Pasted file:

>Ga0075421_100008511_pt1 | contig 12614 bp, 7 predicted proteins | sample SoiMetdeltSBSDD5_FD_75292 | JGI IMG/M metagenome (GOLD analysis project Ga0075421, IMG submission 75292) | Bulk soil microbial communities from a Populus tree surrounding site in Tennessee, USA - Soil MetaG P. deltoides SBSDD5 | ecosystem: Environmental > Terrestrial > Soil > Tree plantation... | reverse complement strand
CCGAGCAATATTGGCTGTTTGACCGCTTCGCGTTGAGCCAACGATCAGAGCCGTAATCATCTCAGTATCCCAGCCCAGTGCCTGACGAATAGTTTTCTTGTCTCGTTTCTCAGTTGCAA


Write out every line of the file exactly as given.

>Ga0075421_100008511_pt1 | contig 12614 bp, 7 predicted proteins | sample SoiMetdeltSBSDD5_FD_75292 | JGI IMG/M metagenome (GOLD analysis project Ga0075421, IMG submission 75292) | Bulk soil microbial communities from a Populus tree surrounding site in Tennessee, USA - Soil MetaG P. deltoides SBSDD5 | ecosystem: Environmental > Terrestrial > Soil > Tree plantation... | reverse complement strand
CCGAGCAATATTGGCTGTTTGACCGCTTCGCGTTGAGCCAACGATCAGAGCCGTAATCATCTCAGTATCCCAGCCCAGTGCCTGACGAATAGTTTTCTTGTCTCGTTTCTCAGTTGCAA